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Girls now earn more than boys

31st January 2011 Print

Girls have fallen under Hermione Granger's spell and just like Emma Watson are the highest young earners. For the first time in five years, girls now earn more from part-time working than boys, according to new research from Halifax Savings.

Although not quite at Emma Watson's annual £19m - which crowned her as the youngest person and most wealthy woman in Vanity Fair's list of Hollywood's top earners - the average earnings for girls now reach almost £1k a year (£976.44.)  At £18.77 a week, this is 46 pence higher than boys' wages (£18.31) and 25 pence above the average weekly wage for both sexes of £18.52. 

The last time girls topped the polls was back in 2005, when they received £25.52, almost a pound more than boys at £24.46 and 57 pence higher than the average of £24.95.  Following a decline to £15.95 in 2008, the average weekly wage for children has been on the increase over the last three years and is 59 pence higher than the £17.93 recorded last year.

Other key findings of the research include:

Children work just over five hours a week
8% of children have a part-time job
A paper round is the most commonly held job
Two thirds of children receive pocket money for doing odd jobs
Two fifths keep their money in a moneybox

All work and no play.......

On average, children work just over five hours a week (5.05).  Across the nation children in East Midlands spend the most amount of time at work (7.0), followed by East Anglia (6.61), Wales (6.50) and the North West (6.45).  Children in the South West (3.0) and South East (3.57) spend the least amount of time working. 

Children in the South (£4.30) earn a pound an hour more than children in the Midlands (£3.29) and 71 pence more than children in the North (£3.59).

The motivation to work

8% of children have a part-time job, a slight decline on the 9% recorded last year.  This figures rises to 14% amongst 12 to 15 year olds, compared to only 2% of children aged 8 to 11.  The average earnings of children also increase according to age.  12 to 15 year olds earn £19.05 compared to £14.80 for children aged 8 to 11.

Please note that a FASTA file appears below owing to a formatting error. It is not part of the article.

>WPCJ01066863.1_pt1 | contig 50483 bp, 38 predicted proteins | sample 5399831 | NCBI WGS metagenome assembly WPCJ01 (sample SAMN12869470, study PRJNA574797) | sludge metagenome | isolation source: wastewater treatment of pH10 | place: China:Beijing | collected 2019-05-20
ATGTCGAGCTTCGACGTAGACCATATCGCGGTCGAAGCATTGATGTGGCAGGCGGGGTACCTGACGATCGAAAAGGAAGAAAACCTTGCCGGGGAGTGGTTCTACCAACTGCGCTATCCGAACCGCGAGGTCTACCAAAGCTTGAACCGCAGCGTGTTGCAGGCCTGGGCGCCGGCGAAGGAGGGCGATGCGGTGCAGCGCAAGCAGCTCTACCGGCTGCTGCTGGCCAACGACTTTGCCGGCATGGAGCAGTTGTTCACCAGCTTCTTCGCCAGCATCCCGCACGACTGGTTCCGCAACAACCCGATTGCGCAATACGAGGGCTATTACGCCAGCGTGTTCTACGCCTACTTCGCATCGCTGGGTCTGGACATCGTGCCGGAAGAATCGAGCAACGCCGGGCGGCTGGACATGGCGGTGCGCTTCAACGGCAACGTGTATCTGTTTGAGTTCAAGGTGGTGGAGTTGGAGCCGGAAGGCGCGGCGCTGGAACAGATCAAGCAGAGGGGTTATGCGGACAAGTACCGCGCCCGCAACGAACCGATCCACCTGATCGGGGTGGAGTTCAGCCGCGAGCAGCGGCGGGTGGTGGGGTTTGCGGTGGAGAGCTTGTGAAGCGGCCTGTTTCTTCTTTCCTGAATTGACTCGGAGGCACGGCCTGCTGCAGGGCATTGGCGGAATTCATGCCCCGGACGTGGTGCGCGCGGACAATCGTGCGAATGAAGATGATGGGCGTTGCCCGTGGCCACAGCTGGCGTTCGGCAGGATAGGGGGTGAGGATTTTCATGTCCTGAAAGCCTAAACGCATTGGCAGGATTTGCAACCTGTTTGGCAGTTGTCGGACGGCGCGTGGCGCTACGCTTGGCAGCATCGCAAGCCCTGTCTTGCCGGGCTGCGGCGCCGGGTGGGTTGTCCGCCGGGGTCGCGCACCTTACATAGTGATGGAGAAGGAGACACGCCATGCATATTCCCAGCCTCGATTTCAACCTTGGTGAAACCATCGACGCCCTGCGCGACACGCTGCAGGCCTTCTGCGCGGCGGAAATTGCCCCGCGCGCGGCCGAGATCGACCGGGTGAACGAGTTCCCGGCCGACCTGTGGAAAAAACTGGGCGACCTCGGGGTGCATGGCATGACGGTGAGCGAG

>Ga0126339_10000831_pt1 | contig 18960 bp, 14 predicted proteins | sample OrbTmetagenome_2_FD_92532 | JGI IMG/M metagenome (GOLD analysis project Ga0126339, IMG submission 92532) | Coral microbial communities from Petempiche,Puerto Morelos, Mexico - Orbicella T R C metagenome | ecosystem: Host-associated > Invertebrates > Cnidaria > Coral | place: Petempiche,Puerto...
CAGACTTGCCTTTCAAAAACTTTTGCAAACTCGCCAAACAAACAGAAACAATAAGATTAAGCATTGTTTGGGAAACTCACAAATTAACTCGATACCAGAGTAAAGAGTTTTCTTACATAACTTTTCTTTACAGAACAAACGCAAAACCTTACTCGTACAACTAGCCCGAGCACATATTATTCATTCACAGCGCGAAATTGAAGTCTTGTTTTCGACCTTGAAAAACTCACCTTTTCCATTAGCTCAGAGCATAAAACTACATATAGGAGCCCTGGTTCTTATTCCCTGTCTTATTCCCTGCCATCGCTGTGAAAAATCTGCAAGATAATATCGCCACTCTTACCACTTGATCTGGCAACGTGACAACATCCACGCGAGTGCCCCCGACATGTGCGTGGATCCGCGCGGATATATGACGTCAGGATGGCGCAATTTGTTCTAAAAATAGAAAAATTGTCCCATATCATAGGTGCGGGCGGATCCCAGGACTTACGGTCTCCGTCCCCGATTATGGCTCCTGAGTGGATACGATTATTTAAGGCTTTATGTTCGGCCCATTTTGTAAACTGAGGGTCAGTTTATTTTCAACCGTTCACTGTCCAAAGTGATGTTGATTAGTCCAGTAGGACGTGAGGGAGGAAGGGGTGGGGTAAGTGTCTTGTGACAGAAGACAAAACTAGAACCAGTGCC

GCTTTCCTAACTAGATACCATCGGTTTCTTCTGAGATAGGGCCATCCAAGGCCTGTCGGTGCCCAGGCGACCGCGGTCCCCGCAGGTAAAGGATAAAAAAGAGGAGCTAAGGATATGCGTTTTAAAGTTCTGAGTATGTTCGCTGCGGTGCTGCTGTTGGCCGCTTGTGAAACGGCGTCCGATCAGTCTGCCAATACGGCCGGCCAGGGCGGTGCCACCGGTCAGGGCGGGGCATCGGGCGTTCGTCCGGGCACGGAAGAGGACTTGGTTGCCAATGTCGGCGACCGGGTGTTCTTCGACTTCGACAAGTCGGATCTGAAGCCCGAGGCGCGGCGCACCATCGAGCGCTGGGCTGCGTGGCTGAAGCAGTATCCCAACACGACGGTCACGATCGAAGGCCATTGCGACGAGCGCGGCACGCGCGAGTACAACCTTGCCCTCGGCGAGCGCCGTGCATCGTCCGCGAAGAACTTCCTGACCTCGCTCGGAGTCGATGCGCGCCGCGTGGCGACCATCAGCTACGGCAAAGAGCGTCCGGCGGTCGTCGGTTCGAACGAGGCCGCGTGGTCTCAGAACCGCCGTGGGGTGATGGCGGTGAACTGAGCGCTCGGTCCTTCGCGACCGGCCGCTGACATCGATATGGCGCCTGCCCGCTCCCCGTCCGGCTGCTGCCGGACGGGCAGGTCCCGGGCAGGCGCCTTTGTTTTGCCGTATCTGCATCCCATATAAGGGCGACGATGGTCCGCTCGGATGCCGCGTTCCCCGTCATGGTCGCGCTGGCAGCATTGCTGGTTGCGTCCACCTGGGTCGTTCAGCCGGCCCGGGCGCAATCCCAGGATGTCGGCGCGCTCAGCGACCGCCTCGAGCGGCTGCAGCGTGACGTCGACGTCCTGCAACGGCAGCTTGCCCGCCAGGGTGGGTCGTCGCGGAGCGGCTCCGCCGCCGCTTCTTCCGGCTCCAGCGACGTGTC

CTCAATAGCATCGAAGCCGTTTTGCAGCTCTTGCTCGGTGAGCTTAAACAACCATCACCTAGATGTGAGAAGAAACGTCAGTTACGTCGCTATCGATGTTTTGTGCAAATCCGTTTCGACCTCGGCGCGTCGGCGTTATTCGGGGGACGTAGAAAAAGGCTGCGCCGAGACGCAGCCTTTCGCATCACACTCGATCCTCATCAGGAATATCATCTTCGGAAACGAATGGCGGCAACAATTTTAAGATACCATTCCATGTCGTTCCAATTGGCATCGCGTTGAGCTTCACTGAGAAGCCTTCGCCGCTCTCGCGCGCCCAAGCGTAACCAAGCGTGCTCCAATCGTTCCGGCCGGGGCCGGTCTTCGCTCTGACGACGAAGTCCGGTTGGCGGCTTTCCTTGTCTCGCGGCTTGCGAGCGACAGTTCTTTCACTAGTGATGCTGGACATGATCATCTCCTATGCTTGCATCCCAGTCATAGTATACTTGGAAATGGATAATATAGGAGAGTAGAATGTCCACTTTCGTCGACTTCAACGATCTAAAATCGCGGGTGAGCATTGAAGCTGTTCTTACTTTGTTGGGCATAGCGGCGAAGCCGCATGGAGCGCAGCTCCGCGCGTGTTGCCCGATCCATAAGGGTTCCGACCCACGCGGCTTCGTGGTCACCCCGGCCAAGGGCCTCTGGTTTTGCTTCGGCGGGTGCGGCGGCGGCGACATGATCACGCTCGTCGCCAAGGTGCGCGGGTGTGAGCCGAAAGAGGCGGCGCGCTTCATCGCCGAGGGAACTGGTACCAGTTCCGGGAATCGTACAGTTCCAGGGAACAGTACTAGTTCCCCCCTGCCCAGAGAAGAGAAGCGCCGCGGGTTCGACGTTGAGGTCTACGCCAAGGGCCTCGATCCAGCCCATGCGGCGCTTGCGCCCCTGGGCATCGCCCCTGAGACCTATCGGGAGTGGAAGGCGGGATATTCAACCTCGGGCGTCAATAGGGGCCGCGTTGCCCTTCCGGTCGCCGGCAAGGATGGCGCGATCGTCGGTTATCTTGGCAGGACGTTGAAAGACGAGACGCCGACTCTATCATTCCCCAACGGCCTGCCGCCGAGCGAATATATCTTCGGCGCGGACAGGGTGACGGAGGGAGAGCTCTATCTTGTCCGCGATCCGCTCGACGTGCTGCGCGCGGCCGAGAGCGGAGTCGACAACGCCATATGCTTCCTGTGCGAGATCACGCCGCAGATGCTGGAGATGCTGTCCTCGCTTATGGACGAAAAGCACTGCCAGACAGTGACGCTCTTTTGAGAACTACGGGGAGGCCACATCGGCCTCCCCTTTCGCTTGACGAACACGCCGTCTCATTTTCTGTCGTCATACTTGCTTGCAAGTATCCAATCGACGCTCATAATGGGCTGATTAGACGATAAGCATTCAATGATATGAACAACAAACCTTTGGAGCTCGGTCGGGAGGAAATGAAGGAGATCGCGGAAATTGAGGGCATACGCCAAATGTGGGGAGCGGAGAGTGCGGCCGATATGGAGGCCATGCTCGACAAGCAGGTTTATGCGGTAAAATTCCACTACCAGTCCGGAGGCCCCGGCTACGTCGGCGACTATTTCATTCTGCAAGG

Children in East Anglia (11%), the North East (11%) and the West Midlands (11%) are now more likely to have a part-time job, knocking London (9%) off the top spot.  This compares to only one in twenty (5%) in the South West.

When it comes to working, a paper round is the most commonly held job amongst half the children (45%), followed by working in a shop (15%) and babysitting (13%).

Jobs in the home

Two thirds of children (65%) receive part of their weekly pocket money for doing odd jobs around the house.  The most common odd jobs are tidying the bedroom (42%), washing up (26%) and cleaning (23%).

Holding the financial reins

Just under one third of children (30%) work in order to save for something special, 28% to pay for interests and hobbies and 27% to get more money. 

When it comes to looking after their hard earned cash, over two-fifths of children (44%) keep their money in a moneybox, followed by 38% in a purse or a wallet.

Over one third (37%) of children choose to put their money in a bank or building society account and over half of these (53%) have their accounts managed by their parents.  However, 39% have control of their own finances and take their own money to the branch to pay in.

Flavia Palacios Umana, head of savings products at Halifax, said: "Many children are choosing to take on a part-time job to increase their own income levels, giving themselves the financial means to save up for something special that they really want. It is also interesting that children are increasingly taking control of their money and visiting the branch to add to their own savings pot.  This is great to see as it means they are getting into good savings habits from an early age, something I'm sure Hermione Granger would approve of!"